Does 'Natural Viagra' Really Work?

'Natural Viagra': Our man tests it against the real thing.

Illustration by Christoph Niemann
Illustration by Christoph Niemann

I have a sex problem--it's called parenthood. I wouldn't trade being a dad for anything in the world, mind you, but 3-year-old son Matthew is 37 pounds of pure energy. A day with him and my wife and I are too drained to, well, get romantic on school nights. So when I heard about maca, a new dietary supplement touted as "nature's Viagra," I had to try it.

I soon discovered that maca, a radish-like vegetable that grows above 13,000 feet in the Peruvian Andes, isn't new at all: Inca warriors consumed it to enhance strength and stamina. Only in the past two years has it gained a foothold in health stores and on Web sites--mostly because of a study in the journal Urology suggesting it increases the mating frequency of mice. The gap between mice and humans, however, is enormous, and since maca doesn't fall under the FDA's jurisdiction, obtaining hard evidence (sorry) is difficult. Not one of its ingredients--complex carbohydrates, amino acids, vitamins like thiamin and riboflavin, and such minerals as iron and calcium--is known to affect erectile tissue. According to John Mulhall of the Loyola University Medical Center, maca's reputation is most likely due to the placebo effect.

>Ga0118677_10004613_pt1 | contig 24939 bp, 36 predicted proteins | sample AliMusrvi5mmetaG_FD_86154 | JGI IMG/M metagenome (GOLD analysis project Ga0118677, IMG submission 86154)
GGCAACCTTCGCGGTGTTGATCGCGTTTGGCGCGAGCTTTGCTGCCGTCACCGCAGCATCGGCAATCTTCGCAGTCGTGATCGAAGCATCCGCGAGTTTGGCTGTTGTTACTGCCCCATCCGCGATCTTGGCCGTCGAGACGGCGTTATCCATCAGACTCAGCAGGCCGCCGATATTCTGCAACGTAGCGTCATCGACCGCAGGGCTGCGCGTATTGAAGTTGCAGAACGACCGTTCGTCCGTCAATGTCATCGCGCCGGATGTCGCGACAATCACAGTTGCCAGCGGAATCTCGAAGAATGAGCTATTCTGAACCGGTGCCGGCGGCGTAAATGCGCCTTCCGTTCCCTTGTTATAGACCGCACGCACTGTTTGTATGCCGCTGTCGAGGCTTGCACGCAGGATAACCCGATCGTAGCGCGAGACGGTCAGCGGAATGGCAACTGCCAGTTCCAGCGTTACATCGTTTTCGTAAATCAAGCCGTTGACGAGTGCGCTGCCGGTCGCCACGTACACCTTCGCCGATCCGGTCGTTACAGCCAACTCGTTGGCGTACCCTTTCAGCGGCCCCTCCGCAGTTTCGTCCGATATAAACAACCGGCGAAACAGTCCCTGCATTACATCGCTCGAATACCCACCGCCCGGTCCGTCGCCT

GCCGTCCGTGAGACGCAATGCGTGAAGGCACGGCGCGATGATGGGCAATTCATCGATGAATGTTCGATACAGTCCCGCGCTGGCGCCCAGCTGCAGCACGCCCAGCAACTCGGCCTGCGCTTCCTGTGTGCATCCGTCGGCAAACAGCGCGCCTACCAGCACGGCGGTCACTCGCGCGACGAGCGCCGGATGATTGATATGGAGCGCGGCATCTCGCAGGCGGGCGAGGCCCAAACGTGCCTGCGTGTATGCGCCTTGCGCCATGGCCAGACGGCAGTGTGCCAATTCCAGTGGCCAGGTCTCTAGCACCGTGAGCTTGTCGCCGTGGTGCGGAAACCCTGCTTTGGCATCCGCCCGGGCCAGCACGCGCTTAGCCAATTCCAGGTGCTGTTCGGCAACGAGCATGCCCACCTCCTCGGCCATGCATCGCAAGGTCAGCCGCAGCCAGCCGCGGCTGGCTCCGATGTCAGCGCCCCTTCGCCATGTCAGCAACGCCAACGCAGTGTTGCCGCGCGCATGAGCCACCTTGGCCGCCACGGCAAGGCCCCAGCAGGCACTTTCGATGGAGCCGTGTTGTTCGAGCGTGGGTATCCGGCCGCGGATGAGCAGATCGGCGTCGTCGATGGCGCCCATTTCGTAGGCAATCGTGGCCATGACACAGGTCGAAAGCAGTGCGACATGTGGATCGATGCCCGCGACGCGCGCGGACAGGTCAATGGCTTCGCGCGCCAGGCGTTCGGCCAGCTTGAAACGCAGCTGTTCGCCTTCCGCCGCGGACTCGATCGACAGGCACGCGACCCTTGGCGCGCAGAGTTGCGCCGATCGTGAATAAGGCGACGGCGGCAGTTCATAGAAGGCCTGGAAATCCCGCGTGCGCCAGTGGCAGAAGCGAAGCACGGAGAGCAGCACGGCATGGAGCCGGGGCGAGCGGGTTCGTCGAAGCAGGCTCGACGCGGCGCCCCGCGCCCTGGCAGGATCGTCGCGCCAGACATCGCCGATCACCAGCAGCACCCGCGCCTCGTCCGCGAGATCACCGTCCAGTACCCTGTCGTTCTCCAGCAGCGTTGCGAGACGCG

After finishing a one-month supply of Royal Maca (from wholeworldbotanicals.com), I second the good doctor's opinion. The pale-brown capsules went down easily enough, but they boosted neither my stamina nor my carnal desire. Maca, it turns out, is no match for Matthew. Viagra, which increases blood flow to the penis, was a different story. The 50-milligram tablets made weeknight romps a reality. But while the little blue pill did provide an almost automatic arousal, I couldn't help but feel like I was cheating.

Viagra is available only by prescription, so we're on our own again. But I'm not worried--we'll always have weekends.